Let's say I am writing a simple library in JavaScript, with only a few functions:

  • Calculate the factorial of a positive natural number
  • Find the least common multiple from an array of integers
  • And so on...

In each of these functions, I will check if the given parameter is acceptable before performing any operations, and would like to raise an error if it is not. (Raising errors is a good programming practice, right?)

To do this, I can think of a few different options. Take the factorial(x) function, for example:

  • Option 1: simply throw new Error("Invalid argument for factorial(): natural number expected.")

  • Option 2: define a class NotANaturalNumberError extends Error {} in the global scope (!) and then throw new NotANaturalNumberError("Invalid argument for factorial(): natural number expected.")

  • Option 3: almost the same as option 2 but not cluttering the global scope, and instead defining class NotANaturalNumberError extends Error {} in a local scope (such as inside a closure)

They all have pros and cons, though:

  • Option 1:

    • Cons: tricky code would be necessary to tell it apart from other possible errors, since it is just an Error, the superclass.
    • Pros: one simple line of code, does not clutter the global scope
  • Option 2:

    • Cons: clutters the global scope, which is generally considered terrible, and might conflict with something else. Also, the user must somehow be informed that it's called NotANaturalNumberError.
    • Pros: the user of the library can do the check e instanceof NotANaturalNumberError when catching an error
  • Option 3:

    • Cons: the user of the library can't do the check e instanceof NotANaturalNumberError when catching an error since NotANaturalNumberError is not defined externally.
    • Pros: does not clutter the global scope

None of these options seem good enough, and I couldn't think of any other. What is the proper way to do this? How the big libraries out there do this?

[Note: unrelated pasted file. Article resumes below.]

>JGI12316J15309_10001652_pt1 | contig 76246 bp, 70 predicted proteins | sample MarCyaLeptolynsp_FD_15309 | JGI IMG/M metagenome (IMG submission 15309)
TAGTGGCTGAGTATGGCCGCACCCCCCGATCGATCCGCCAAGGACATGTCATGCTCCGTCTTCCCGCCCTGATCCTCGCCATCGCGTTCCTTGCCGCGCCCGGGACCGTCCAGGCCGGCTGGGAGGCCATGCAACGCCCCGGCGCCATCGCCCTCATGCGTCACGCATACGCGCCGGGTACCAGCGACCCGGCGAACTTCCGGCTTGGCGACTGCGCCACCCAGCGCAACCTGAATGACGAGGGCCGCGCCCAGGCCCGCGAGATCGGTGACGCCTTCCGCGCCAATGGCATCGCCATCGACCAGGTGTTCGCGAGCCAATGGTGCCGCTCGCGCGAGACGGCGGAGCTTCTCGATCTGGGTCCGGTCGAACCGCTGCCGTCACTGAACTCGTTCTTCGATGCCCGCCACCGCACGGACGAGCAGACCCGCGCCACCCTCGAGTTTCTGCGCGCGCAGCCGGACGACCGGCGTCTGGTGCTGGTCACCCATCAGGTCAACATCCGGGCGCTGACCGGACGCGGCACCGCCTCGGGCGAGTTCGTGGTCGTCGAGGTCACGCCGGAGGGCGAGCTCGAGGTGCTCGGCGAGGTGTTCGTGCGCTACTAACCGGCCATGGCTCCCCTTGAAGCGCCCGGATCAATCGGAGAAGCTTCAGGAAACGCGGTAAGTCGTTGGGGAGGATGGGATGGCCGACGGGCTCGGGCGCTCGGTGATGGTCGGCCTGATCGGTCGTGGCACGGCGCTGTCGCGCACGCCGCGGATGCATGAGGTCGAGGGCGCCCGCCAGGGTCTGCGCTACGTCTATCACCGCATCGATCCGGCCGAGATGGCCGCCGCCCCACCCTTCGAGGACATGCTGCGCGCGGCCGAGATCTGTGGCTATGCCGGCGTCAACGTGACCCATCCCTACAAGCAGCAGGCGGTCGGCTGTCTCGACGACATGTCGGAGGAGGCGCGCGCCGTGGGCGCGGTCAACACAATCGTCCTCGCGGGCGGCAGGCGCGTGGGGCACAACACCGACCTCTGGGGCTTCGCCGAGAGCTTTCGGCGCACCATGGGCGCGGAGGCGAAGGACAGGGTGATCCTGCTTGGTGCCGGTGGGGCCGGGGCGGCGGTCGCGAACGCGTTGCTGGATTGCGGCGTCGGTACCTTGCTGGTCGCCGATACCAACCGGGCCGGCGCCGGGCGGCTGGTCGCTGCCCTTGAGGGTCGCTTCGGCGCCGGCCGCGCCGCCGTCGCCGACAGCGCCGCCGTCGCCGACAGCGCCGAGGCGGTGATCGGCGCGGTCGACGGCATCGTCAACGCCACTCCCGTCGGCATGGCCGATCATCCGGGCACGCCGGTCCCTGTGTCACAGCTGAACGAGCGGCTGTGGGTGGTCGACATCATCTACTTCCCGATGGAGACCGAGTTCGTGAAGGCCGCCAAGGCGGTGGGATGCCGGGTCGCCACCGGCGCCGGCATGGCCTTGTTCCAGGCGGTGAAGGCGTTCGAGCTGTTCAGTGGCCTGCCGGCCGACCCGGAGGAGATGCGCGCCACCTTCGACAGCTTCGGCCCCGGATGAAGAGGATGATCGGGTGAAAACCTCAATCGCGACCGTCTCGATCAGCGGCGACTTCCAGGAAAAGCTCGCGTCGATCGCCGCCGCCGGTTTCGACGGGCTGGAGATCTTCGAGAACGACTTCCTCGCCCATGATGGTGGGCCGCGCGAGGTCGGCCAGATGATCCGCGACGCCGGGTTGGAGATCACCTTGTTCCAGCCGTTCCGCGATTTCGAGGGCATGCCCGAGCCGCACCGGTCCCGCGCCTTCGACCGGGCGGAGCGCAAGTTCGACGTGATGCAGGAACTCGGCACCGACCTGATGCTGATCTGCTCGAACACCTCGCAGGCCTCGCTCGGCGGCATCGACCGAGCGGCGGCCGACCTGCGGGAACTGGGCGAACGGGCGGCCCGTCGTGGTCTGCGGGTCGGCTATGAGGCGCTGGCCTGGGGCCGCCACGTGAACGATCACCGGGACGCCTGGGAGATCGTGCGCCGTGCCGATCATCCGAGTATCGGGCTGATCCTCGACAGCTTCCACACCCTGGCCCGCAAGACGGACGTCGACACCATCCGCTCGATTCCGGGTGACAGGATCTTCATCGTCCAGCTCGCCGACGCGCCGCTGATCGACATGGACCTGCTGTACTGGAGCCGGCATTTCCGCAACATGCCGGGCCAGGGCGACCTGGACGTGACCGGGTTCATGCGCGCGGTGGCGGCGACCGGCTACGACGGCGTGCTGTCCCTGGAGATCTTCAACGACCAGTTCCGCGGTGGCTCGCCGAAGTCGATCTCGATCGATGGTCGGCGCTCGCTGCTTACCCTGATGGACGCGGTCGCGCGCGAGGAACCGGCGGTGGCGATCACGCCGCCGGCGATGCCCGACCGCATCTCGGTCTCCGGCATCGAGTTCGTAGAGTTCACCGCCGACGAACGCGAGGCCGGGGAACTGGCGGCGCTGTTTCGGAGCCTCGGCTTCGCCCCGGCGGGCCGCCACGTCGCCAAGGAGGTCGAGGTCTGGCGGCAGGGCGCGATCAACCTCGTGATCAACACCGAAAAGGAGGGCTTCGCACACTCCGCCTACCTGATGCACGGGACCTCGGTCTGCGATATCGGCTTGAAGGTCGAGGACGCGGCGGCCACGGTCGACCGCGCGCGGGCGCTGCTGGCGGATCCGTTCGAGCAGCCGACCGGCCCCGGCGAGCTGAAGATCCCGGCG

• Option 4 is to return your language's equivalent of an Optional, which i would prefer if it's difficult to discern at compile time whether an operation is valid.
    – Phoenix
    Aug 30, 2017 at 3:33

1 Answer 1


If you weren't writing a library, I would tell you that distinguishing errors is only useful if you actually need to differentiate the errors, which is not likely and therefore you shouldn't worry about it.

However seeing how you are writing a library, it's always better to err on the side of being too formal, so yes, you should probably be throwing an error relative to the type of error in question.

Of the three options, I'd say option 3 is probably your best solution. The user can simply grab the name from the error thrown if more information is required. You could add properties holding the inputs for added information to the caller.

Though if I may suggestion an option 4, which is to say to give preference towards using existing error types: EvalError, RangeError, ReferenceError, SyntaxError, TypeError, and URIError. You're only ever going to need RangeError and possibly TypeError in all likelihood.

In this way your overall library size is reduced (always a good thing if one of the high points of your library is simplicity), and you can still distinguish errors in your code.

  • Totally agree with @Neil on reusing error types. If you did go with Option 3 you could namespace your custom error types so they are not hidden within a closure ... if you really want the instanceof sugar. Aug 30, 2017 at 15:26

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